Slower growth companies in mature markets have fewer opportunities to reinvest their earnings. So they tend to pay relatively higher dividends. For example, consumer staples and utility companies generally pay consistent dividends. High growth technology companies often reinvest all their earnings into developing the next hot product.
Dividends Have Historically Boosted Total Investment Returns
The two components of investment returns are income in the form of interest and dividends, and capital appreciation. Capital appreciation is when the value of your investment increases above the price at which you purchased it. Unfortunately the prices of publicly traded securities can be volatile, especially in times of crisis. Prices can drop or fluctuate due to geopolitical events, economic turbulence, and other such factors.
For example, an interest rate hike can cause the price of a stock to drop even if earnings are up. Dividends, on the other hand, are relatively more stable. Granted they too are not guaranteed. However look to purchase financially sound companies with low debt levels. Then you can be fairly confident that you will receive your dividend in the face of geopolitical and economic headwinds. It should also be noted that dividends have historically provided almost half of the returns of the S&P 500.
Dividends May Be Taxed At Preferential Rates
It is true that dividends create taxable income. But as they say, the tax tail should not wag the investment dog. If something makes sense from an investment point of view, you should not forego the opportunity for tax reasons. You may own dividend paying investments inside a tax advantaged retirement account such as an IRA. In such a case, the taxation of dividends will not be an issue until you withdraw the funds.
But even in a regular taxable account, it is better to earn the money and pay the taxes than to not earn the income at all. Besides, the government has been taxing dividends at favorable rates in recent years.
Dividends which originate from business earnings of common stocks are referred to as “qualified.” It doesn’t matter if the company pays you directly or if the dividend flows through via a mutual fund or ETF. Such dividends will generally be taxed at the reduced capital gains rates as of the writing of this post.
Some Dividends Can Be Taxed At Ordinary Income Tax Rates
However, fund dividends which represent interest earned by underlying bond investments will be taxed at ordinary tax rates. The same holds true of short term capital gains passed through to investors by a fund. Further, the government taxes real estate investment trust (REIT) dividends which represent rental income at ordinary rates. Regardless of the source, if you do not hold the underlying investment at least 61 days, the dividends will not receive favorable tax treatment.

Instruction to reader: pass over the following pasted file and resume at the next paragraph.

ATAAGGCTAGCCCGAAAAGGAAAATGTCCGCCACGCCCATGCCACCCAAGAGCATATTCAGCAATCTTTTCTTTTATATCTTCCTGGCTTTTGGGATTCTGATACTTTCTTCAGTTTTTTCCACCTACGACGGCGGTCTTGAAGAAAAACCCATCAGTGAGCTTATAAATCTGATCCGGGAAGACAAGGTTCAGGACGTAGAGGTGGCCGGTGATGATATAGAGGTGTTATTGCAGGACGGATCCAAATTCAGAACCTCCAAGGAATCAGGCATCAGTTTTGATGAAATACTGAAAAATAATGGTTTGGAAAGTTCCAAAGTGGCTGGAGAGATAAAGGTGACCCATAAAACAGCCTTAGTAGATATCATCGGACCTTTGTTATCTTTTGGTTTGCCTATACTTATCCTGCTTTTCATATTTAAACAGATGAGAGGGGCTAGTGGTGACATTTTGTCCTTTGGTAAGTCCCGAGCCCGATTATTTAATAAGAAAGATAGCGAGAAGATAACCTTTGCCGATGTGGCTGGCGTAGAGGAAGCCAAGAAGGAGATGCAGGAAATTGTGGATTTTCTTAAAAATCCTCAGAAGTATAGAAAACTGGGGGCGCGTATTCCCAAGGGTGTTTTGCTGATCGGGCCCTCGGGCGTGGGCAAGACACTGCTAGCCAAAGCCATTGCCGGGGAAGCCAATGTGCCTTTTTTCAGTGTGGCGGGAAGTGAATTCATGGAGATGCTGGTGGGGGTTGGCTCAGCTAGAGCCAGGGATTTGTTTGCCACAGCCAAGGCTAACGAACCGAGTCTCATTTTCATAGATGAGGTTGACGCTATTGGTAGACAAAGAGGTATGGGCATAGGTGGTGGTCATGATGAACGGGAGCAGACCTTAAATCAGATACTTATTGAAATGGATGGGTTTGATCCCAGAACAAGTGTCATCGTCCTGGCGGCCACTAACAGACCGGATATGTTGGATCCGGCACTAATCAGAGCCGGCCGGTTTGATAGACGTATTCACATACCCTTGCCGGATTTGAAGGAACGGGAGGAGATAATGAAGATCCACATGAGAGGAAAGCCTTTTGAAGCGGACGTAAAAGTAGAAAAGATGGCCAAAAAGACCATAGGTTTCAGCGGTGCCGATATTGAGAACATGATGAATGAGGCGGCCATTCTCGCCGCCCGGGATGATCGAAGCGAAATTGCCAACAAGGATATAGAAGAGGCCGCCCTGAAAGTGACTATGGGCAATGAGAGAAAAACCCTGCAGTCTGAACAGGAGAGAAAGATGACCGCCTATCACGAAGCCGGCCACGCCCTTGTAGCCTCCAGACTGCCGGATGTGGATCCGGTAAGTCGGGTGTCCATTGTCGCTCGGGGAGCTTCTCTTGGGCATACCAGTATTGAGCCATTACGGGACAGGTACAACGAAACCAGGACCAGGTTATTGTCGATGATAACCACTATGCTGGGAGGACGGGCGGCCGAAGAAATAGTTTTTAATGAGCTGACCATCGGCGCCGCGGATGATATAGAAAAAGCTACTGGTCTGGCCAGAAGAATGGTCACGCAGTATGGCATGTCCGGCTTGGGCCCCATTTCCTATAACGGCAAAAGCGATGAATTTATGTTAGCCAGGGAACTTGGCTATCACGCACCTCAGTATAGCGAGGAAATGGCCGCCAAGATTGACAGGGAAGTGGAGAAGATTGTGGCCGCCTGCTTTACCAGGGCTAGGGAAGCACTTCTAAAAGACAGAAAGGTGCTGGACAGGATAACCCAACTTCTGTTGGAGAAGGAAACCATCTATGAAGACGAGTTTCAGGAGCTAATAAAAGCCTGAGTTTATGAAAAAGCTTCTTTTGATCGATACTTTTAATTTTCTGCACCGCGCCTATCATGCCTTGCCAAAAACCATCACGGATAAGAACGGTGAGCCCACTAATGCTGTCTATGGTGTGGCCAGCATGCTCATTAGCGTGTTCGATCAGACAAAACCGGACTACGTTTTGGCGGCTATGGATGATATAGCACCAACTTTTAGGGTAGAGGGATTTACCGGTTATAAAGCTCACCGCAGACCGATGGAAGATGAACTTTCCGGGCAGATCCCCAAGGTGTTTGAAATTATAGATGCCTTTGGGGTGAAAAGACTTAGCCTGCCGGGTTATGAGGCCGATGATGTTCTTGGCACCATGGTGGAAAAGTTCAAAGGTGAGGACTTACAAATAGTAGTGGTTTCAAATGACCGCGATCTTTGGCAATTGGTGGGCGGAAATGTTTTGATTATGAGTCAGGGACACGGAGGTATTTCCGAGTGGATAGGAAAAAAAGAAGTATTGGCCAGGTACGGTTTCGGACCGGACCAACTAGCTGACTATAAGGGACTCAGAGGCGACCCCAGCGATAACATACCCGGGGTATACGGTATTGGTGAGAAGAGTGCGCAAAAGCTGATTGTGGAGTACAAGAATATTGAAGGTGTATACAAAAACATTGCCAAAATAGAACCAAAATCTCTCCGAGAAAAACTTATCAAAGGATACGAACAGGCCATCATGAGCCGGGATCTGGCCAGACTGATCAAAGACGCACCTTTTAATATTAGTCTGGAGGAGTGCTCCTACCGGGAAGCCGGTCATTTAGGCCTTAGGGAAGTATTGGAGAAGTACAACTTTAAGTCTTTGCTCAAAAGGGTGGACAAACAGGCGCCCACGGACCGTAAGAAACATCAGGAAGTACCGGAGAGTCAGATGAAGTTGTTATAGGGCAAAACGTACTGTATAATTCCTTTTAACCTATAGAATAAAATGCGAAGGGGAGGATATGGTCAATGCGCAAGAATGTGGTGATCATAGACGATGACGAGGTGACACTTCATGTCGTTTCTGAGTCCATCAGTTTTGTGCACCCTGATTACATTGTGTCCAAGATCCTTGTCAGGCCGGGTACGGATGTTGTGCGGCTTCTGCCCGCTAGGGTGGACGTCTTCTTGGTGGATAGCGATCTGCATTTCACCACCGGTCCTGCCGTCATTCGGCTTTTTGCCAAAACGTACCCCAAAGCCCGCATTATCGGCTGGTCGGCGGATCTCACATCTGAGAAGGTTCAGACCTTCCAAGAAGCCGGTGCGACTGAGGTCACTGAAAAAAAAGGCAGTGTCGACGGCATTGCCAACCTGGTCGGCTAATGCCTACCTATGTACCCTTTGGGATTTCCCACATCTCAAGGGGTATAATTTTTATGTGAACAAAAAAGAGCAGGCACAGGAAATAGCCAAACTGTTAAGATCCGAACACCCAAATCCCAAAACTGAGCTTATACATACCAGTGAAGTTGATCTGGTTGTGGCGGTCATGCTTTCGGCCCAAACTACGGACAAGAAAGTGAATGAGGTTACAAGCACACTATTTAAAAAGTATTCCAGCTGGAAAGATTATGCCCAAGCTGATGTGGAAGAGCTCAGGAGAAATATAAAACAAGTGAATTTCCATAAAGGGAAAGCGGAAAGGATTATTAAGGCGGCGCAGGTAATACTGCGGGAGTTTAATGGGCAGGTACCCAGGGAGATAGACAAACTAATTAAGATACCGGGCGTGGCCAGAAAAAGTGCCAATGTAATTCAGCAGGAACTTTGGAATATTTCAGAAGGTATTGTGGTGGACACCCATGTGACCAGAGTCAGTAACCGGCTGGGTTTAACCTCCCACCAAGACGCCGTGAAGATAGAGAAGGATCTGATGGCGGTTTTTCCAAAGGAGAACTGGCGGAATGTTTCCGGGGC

But there are tax efficient strategies you can implement as well. For example, you can hold dividend generating investments inside an IRA or other tax deferred account as mentioned above. This will defer any tax on the current income earned until you take it out of the account. Also, if your income for the year from all sources is below a certain threshold, you may not pay any tax on your dividend income.
Get Paid While You Wait For Capital Gains
Value investing generally involves buying companies which are currently trading cheaply. The general expectation is that their problems are temporary and will ultimately be resolved. If everything works out as expected, value investors often stand to make some very nice investment returns. However, one common mistake of many value investors is that they often get into these beaten down companies way too early.
As such, it can often take some time for the company to turn its fortunes around. So contrarian and value investors particularly like dividends. They can collect the dividends while they wait for their investment to turn around. Of course, this only works if the company is financially sound to the point where they do not need to cut the dividend.
But getting paid while you wait does not only apply to value investors. Any investor in equities ultimately expects the value of their investment to increase over time. Then they can ultimately sell it for a gain. So why not have your investment pay you while you wait for that capital gain to materialize?
So there you have it. Whether you invest in stocks directly, or indirectly via funds, you should always demand a healthy dose of dividends. They give you current income, boost your investment returns, and provide stability to your portfolio. Not to mention that they help you save and invest. Finally, the government may tax them at preferential rates. Click here for more articles on investing.